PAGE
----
I have also been having some unexpected crashes with my new 2017 iMac, their latest version, running their latest software iteration “High Sierra”. In my case it is Version 10.13.5. I have two USB drives that are used for general backup & for housing my Lightroom/Photoshop image files. I’ve had problems of the connection becoming lost (i.e., the drives no longer being recognized) between the computer & one or both of these drives, & then getting the warning that the drive[s] weren’t properly ejected. After this then I have also had some unexpected freezes & shutdowns. My review of much of the discussion about Sierra & High Sierra on the Mac forums suggests that this has been a problem for many users. Do you think that your issues could be in any way also related to these OS problems, assuming that you are running either Sierra or High Sierra?

    Jed

    1. Hi Jed, yes I am using High Sierra and yes, some of these problems may be down to that. Despite this, I did have a faulty USB port and two of the disks in the Drobo are running far too hot. Its reached the point where I can predict and even delay the crash depending on the heat of the drive and the amount of data I’m about to copy. I think there is a problem with these two drives. They are after all old drives, possibly 8 or more years old and probably on their way out.

  2. Robin,

    Yes, it sounds like the faulty USB port along with the older discs running above normal temps are the real source of what has been plaguing you. The High Sierra bugs or glitches may simply be compounding the problems, or may not be a factor at all. That is the problem with these incredibly complex systems we are now using as home computers; you almost need a resident IT specialist to keep things working as they should. In my case I have a brand new USB3.0 drive & an older USB2.0 one, & the problems first seemed to be only with the older one, then started involving both; so I can’t blame it on age like you probably can. But best of luck getting it all up & running again. Meanwhile you are still finding & posting some outstanding images; I really like the composition & tonality in the Froggatt Edge rocks. Cheers,

    Jed

  3. Disk dropout issues can mess up the NVRAM settings in your Mac so that other weird stuff starts happening even after you have fixed the root cause of the disk issue. I had a problem with a USB 3.0 SSD drive that resulted in my iMac needing an NVRAM reset to get the display to behave and to recognise the correct boot disk. Resetting the NVRAM resolved these problems. More info available on the Apple Support pages.

    USB hubs can cause problems so if you are using a hub, try removing it temporarily. I’d suggest that you go further and take your configuration down to “minimum system” (i.e. the least number of devices with the least number of cables needed for it to function at all) and check if the issue remains. If the minimum config doesn’t show symptoms, add your devices back one at a time until the symptoms resurface. If you suspect a warm-up issue (like Robin) then you may have to run the system hard for some time at each stage to verify that the problem really has gone away rather than just taking a holiday to confuse the @@@@ out of you.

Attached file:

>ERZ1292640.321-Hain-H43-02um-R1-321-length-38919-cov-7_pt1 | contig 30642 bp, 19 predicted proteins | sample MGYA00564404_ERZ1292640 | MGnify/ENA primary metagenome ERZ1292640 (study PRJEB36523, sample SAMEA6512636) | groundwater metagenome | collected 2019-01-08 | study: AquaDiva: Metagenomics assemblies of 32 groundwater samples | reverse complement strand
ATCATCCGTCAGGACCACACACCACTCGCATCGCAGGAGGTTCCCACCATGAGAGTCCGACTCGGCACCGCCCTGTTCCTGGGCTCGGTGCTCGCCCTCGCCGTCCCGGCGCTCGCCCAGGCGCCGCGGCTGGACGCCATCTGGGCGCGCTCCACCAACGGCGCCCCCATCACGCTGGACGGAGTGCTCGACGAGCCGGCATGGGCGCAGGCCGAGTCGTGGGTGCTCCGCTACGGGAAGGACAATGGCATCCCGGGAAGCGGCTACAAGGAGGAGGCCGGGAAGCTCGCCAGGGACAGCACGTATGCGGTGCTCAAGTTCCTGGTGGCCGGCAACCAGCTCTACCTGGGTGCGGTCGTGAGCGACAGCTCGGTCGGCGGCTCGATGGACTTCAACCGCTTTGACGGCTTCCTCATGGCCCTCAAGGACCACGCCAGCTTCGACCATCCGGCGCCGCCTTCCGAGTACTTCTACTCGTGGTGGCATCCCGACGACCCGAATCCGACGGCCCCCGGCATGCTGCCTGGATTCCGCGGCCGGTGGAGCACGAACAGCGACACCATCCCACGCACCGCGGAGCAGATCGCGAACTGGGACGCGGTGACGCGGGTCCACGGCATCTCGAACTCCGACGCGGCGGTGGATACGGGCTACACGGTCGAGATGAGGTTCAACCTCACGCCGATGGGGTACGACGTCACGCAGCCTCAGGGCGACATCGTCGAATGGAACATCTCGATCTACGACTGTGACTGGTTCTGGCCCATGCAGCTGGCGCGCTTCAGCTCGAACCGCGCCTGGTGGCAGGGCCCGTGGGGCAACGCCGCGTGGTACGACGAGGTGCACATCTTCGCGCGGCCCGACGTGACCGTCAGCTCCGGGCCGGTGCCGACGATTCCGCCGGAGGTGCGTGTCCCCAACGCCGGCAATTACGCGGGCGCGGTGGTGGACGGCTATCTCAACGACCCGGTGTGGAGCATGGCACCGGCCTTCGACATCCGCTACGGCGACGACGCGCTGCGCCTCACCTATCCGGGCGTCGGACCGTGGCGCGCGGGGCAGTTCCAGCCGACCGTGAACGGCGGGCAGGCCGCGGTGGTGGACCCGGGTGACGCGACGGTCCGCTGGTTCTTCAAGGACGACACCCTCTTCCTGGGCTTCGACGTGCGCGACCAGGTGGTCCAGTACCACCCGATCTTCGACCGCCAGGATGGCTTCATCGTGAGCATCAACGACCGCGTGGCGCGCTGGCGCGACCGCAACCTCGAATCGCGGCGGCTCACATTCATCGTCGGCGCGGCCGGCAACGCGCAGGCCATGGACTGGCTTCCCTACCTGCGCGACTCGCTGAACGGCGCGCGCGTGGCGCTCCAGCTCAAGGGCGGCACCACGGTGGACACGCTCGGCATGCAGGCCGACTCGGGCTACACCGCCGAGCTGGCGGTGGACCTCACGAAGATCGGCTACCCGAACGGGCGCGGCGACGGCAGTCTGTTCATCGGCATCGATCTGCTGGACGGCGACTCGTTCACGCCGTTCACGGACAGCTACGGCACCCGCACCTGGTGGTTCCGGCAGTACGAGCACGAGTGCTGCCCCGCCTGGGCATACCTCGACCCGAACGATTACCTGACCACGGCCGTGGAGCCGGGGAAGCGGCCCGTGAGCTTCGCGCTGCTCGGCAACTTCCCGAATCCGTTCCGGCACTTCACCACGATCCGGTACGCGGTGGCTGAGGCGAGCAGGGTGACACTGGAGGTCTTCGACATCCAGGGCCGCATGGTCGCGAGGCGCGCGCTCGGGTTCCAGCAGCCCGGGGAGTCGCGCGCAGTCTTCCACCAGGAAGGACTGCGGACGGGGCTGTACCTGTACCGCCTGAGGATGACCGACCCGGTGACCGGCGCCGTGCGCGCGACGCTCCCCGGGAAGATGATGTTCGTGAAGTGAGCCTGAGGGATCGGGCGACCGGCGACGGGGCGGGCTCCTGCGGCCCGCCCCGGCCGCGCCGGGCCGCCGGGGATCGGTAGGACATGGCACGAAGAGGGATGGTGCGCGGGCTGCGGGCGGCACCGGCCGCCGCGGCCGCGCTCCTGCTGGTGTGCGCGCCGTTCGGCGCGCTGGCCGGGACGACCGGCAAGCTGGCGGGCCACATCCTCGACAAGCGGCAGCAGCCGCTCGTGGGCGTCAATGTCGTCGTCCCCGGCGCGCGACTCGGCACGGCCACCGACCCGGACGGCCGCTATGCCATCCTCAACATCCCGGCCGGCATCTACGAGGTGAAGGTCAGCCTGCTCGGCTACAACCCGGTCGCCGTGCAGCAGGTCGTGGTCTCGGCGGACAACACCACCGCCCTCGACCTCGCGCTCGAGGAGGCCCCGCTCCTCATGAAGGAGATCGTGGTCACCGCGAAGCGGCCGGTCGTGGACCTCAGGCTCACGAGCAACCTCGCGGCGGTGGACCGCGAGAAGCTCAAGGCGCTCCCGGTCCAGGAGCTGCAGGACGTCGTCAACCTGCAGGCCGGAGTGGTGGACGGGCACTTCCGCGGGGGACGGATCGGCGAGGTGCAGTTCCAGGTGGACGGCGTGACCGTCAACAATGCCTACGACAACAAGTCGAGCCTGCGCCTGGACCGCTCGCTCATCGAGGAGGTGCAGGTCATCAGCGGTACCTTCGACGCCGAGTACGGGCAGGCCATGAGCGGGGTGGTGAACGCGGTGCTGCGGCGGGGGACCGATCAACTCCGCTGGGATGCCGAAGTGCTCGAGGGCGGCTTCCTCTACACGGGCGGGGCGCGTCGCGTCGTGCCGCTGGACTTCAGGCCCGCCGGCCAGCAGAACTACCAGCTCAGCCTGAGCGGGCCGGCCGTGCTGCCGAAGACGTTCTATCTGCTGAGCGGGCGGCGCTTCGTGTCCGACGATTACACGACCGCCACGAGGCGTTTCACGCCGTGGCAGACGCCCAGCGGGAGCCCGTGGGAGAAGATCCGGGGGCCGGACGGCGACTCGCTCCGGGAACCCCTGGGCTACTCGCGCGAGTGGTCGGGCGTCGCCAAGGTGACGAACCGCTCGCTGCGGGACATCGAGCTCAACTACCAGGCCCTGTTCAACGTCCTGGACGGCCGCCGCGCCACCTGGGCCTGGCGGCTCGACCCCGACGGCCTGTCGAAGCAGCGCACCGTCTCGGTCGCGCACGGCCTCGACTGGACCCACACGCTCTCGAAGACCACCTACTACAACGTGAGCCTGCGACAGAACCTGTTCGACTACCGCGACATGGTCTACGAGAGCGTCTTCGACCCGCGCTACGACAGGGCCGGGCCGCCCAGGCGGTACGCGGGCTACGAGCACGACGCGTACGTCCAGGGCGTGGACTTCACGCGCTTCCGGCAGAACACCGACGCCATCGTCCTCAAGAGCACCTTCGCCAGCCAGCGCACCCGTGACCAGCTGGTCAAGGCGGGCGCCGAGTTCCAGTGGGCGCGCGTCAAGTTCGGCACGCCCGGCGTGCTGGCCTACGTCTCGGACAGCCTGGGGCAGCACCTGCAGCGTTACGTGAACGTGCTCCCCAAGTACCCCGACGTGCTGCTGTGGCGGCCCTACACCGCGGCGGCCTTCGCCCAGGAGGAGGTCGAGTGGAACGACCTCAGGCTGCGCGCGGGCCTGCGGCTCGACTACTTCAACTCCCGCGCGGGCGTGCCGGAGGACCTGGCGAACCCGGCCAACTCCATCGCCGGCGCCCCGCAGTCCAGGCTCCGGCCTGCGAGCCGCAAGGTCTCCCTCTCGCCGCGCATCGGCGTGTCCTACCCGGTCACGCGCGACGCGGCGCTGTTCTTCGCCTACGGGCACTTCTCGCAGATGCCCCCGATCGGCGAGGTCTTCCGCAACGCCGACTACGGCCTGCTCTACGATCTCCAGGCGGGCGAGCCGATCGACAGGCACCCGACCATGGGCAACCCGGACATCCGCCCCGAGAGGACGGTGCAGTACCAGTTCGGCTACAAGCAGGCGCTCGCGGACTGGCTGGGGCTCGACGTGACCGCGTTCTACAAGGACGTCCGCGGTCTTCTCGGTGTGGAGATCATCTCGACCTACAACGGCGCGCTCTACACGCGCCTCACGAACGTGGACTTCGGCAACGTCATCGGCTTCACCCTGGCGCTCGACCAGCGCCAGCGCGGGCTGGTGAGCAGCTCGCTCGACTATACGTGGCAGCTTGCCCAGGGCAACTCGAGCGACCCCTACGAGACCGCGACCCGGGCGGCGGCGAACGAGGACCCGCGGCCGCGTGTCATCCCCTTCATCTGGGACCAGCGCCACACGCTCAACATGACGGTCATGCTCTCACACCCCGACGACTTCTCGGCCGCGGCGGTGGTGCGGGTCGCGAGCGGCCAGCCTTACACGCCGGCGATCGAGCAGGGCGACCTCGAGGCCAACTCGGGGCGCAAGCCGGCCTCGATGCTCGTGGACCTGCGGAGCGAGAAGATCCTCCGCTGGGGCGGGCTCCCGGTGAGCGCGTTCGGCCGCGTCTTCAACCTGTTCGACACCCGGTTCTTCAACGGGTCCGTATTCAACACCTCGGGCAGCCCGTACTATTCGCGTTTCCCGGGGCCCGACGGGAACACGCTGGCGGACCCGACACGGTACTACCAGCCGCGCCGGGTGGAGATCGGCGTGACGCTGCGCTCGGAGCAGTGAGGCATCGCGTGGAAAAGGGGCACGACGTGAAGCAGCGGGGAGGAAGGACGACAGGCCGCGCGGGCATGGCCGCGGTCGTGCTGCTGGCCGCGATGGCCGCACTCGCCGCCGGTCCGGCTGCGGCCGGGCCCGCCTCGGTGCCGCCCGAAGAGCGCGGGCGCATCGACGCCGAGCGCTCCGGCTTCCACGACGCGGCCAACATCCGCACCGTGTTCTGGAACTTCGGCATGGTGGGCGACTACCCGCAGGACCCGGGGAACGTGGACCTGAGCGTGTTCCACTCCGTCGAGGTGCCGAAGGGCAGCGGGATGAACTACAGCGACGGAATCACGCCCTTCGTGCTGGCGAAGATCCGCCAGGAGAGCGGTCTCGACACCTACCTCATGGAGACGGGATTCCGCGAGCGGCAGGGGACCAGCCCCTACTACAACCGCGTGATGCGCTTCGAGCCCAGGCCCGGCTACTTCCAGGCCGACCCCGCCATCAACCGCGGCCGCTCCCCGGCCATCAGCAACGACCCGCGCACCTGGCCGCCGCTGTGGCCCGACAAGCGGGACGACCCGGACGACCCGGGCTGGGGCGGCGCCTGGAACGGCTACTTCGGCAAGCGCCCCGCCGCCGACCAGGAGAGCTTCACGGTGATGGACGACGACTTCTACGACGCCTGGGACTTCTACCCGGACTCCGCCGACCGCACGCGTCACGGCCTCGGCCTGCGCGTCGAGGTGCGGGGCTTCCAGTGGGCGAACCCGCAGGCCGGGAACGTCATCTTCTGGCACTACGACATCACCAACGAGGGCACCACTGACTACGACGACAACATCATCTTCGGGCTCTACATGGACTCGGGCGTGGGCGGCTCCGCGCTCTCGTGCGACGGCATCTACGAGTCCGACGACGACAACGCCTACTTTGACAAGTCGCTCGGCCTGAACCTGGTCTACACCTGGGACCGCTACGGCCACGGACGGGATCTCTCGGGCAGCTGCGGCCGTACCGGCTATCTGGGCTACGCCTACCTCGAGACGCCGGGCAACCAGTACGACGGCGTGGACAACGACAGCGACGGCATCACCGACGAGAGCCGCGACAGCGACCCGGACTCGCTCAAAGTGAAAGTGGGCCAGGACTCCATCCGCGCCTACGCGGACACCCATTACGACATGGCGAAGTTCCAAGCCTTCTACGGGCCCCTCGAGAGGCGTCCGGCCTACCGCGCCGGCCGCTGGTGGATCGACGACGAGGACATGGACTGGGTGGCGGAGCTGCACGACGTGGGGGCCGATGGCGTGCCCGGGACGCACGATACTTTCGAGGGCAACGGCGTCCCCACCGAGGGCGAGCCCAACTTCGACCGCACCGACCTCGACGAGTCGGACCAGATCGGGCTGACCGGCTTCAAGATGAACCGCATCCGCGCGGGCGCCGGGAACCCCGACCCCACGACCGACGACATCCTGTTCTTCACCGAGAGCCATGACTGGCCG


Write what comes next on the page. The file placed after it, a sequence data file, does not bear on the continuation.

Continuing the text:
Happy Troubleshooting…

  4. Lovely B&W image, Robin. Every time I read a new Post on your blog I hope your problems will have been solved – sad to hear they are not yet quite solved but it sounds as if you might be getting closer. I hope so.

    1. Thanks. I thought the drama was going to be over this weekend now that I installed the replacement drives. Now one of the replacements has failed. Bought from Amazon they arrived without any packaging and speaking to Amazon last night they confirmed they had come from a third party and were not Amazon stock. Very frustrating.

  5. It’s certainly a shame that we need to be IT experts to maintain the integrity of our files and precious images and as soon as you think you have a back up solution something changes so it needs constant review. Interesting to hear that others have had Mac issues with High Sierra so it’s not entirely me and my adding external USB3 SSD drives. I have everything backing up to a Synology DiskStation but I also use Carbon Copy Cloner to take regular bootable clones of the drive to an external SSD as well as separate back ups of image folders and Lightroom settings as per recommendations I took from Victoria Brampton’s site. I guess I’m paranoid but with good cause! And it’s a case of avoiding complacency in thinking you have a Raid thingy set up if the copy just copies corrupt files. Yikes.
    But as for the image – excellent. It may not be what you had in your head but it’s fine to me!

    1. Thanks Steve. It is a shame that we need to have IT knowledge. It would be great if these things just worked. Even with backups, trying to recover from a failure is a time-consuming task. It takes ages to copy everything from a large backup.